For these and many other reasons, the discipline of being here in the Middle East is difficult to sustain. It requires a perpetual restraint against gut reactions and generalizations; to step into this world is, for many of us, a more radical transition into unknown territory than ever before, and when in unfamiliar territory, there is a temptation to resort to accustomed modes of thinking. The culture, language, history, and temperament of the land and its people are truly unique, and while there are many points of similarity, the differences can often be startlingly broad. Simply adjusting to the fact that the Qu’ran is broadcast for general consumption at tremendous volume five times a day requires special flexibility and patience for those of us accustomed to the general secular tone of the West and suburban noise ordinances.

The countdown to our departure from Bethlehem is winding down, and many of us are hitting the shops to make our purchases before taking off. The shop owners have become familiar faces in our movement about the city, and the more savvy among us have become quite adept at discovering the finest goods at the lowest prices. Many of us have saved for months, if not years, for this trip, and there are ample opportunities to acquire fitting items to commemorate our pilgrimage and enjoy for years to come. A number of us intend to acquire chalices and other liturgical goods, and all of us are accumulating many gifts for friends and family. There is a sense that it’s very possible we will only be here once, and there’s no reason to let a good opportunity pass us by.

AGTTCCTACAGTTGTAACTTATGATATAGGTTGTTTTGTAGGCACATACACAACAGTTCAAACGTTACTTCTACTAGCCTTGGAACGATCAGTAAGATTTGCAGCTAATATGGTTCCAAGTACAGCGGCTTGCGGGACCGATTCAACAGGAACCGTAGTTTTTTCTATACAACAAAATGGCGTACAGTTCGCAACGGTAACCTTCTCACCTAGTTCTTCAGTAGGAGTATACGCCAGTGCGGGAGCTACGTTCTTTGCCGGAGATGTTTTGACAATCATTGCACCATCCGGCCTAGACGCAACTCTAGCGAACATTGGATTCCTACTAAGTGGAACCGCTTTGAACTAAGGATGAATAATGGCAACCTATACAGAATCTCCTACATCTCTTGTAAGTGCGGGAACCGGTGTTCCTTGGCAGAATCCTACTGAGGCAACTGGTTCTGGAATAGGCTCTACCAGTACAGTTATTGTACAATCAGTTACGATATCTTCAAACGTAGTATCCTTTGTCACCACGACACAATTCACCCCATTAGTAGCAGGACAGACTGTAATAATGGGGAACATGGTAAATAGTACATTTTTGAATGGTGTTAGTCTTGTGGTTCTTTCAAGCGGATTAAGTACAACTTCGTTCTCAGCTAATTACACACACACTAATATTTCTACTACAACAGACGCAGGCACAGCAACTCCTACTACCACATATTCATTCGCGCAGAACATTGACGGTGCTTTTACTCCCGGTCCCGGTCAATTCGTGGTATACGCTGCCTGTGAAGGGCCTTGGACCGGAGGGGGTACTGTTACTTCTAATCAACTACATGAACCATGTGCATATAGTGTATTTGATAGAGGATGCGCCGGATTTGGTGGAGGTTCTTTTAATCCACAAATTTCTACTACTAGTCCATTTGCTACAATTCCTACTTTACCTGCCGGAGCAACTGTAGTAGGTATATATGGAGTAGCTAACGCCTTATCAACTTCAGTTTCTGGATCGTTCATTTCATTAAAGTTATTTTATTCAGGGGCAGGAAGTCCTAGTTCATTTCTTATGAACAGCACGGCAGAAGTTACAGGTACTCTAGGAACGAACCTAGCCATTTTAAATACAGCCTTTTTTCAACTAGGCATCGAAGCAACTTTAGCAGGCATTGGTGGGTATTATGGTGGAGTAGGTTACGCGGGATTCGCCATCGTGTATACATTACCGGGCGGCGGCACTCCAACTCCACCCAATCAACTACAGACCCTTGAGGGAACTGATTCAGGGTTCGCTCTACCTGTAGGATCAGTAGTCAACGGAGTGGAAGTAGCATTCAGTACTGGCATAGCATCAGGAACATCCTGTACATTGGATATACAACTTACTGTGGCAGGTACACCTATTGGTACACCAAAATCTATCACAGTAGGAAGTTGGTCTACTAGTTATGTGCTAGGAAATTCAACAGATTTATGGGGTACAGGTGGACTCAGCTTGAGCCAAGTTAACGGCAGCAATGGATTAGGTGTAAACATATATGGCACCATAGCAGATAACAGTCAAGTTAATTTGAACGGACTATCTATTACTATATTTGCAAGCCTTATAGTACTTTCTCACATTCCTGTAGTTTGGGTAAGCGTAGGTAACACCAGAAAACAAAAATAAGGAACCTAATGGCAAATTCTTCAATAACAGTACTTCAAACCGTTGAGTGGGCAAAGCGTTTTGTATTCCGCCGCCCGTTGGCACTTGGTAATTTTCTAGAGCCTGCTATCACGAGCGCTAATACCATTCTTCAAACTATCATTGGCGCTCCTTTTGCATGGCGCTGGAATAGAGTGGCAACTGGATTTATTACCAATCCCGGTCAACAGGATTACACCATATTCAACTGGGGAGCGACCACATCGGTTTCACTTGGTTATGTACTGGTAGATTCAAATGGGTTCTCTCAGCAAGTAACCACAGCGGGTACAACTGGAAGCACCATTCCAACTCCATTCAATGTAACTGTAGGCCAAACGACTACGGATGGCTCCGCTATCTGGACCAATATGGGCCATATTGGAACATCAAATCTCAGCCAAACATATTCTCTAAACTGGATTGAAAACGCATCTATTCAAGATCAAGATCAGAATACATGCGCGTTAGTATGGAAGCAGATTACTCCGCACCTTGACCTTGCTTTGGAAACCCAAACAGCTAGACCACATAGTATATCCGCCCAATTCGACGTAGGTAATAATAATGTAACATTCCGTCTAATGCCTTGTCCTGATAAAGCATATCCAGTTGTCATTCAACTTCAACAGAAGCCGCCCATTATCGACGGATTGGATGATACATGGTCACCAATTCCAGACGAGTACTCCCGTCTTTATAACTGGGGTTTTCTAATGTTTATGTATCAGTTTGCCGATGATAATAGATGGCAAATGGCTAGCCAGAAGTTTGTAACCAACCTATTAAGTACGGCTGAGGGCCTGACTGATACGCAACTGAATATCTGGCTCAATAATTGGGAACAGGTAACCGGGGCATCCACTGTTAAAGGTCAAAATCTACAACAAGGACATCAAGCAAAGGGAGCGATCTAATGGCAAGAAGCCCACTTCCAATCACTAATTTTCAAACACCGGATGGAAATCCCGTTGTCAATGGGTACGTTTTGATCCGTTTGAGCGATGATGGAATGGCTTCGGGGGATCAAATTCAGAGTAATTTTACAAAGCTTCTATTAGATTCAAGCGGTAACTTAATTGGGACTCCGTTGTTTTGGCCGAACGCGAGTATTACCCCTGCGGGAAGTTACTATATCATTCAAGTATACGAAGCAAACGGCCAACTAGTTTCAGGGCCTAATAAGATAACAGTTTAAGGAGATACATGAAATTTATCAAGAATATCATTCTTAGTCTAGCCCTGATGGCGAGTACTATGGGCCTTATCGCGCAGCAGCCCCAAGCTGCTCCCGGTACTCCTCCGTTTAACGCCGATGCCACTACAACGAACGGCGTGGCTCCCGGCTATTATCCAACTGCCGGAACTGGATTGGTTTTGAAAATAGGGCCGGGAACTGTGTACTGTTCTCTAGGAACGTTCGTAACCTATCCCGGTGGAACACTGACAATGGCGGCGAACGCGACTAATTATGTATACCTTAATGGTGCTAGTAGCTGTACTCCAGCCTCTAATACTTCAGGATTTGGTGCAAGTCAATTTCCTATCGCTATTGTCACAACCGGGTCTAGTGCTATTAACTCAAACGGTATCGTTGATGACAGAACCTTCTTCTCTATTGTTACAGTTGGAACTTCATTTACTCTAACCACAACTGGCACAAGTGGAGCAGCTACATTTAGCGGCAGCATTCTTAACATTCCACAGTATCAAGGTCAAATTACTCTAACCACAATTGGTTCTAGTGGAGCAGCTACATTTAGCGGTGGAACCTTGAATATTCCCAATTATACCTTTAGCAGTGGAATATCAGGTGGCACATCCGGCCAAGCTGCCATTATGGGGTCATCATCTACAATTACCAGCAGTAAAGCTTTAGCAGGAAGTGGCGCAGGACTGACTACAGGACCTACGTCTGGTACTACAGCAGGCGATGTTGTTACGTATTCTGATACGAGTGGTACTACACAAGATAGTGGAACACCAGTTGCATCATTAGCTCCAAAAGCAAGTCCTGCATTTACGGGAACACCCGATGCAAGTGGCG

24 December 2009

The Mystery Beneath her Heart